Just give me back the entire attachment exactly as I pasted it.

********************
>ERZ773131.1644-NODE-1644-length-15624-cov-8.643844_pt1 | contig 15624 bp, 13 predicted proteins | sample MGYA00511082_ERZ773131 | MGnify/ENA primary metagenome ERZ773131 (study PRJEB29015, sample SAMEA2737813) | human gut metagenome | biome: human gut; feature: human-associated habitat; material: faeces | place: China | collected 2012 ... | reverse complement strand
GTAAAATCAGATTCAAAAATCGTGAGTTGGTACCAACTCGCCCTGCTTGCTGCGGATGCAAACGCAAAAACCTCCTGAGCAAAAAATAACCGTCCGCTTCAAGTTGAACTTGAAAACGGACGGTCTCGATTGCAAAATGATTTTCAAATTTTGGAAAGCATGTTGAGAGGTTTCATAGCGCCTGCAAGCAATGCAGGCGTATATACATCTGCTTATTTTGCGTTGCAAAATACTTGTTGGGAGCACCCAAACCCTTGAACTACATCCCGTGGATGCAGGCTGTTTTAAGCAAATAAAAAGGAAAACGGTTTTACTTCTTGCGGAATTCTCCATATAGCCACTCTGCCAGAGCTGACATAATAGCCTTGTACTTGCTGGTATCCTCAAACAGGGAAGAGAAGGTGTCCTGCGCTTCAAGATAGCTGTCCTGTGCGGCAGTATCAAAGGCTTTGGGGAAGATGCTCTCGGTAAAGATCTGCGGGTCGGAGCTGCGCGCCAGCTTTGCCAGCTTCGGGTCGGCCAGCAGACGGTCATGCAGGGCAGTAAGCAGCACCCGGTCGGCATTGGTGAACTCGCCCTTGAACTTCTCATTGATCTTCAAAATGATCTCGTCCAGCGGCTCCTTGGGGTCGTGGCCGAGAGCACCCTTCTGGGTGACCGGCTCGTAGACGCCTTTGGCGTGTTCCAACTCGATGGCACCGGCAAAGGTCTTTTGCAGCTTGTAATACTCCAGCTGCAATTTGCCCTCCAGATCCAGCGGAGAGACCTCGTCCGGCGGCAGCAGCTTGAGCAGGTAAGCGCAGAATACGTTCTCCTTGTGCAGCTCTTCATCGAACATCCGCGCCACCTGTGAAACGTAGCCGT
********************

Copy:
>ERZ773131.1644-NODE-1644-length-15624-cov-8.643844_pt1 | contig 15624 bp, 13 predicted proteins | sample MGYA00511082_ERZ773131 | MGnify/ENA primary metagenome ERZ773131 (study PRJEB29015, sample SAMEA2737813) | human gut metagenome | biome: human gut; feature: human-associated habitat; material: faeces | place: China | collected 2012 ... | reverse complement strand
GTAAAATCAGATTCAAAAATCGTGAGTTGGTACCAACTCGCCCTGCTTGCTGCGGATGCAAACGCAAAAACCTCCTGAGCAAAAAATAACCGTCCGCTTCAAGTTGAACTTGAAAACGGACGGTCTCGATTGCAAAATGATTTTCAAATTTTGGAAAGCATGTTGAGAGGTTTCATAGCGCCTGCAAGCAATGCAGGCGTATATACATCTGCTTATTTTGCGTTGCAAAATACTTGTTGGGAGCACCCAAACCCTTGAACTACATCCCGTGGATGCAGGCTGTTTTAAGCAAATAAAAAGGAAAACGGTTTTACTTCTTGCGGAATTCTCCATATAGCCACTCTGCCAGAGCTGACATAATAGCCTTGTACTTGCTGGTATCCTCAAACAGGGAAGAGAAGGTGTCCTGCGCTTCAAGATAGCTGTCCTGTGCGGCAGTATCAAAGGCTTTGGGGAAGATGCTCTCGGTAAAGATCTGCGGGTCGGAGCTGCGCGCCAGCTTTGCCAGCTTCGGGTCGGCCAGCAGACGGTCATGCAGGGCAGTAAGCAGCACCCGGTCGGCATTGGTGAACTCGCCCTTGAACTTCTCATTGATCTTCAAAATGATCTCGTCCAGCGGCTCCTTGGGGTCGTGGCCGAGAGCACCCTTCTGGGTGACCGGCTCGTAGACGCCTTTGGCGTGTTCCAACTCGATGGCACCGGCAAAGGTCTTTTGCAGCTTGTAATACTCCAGCTGCAATTTGCCCTCCAGATCCAGCGGAGAGACCTCGTCCGGCGGCAGCAGCTTGAGCAGGTAAGCGCAGAATACGTTCTCCTTGTGCAGCTCTTCATCGAACATCCGCGCCACCTGTGAAACGTAGCCGT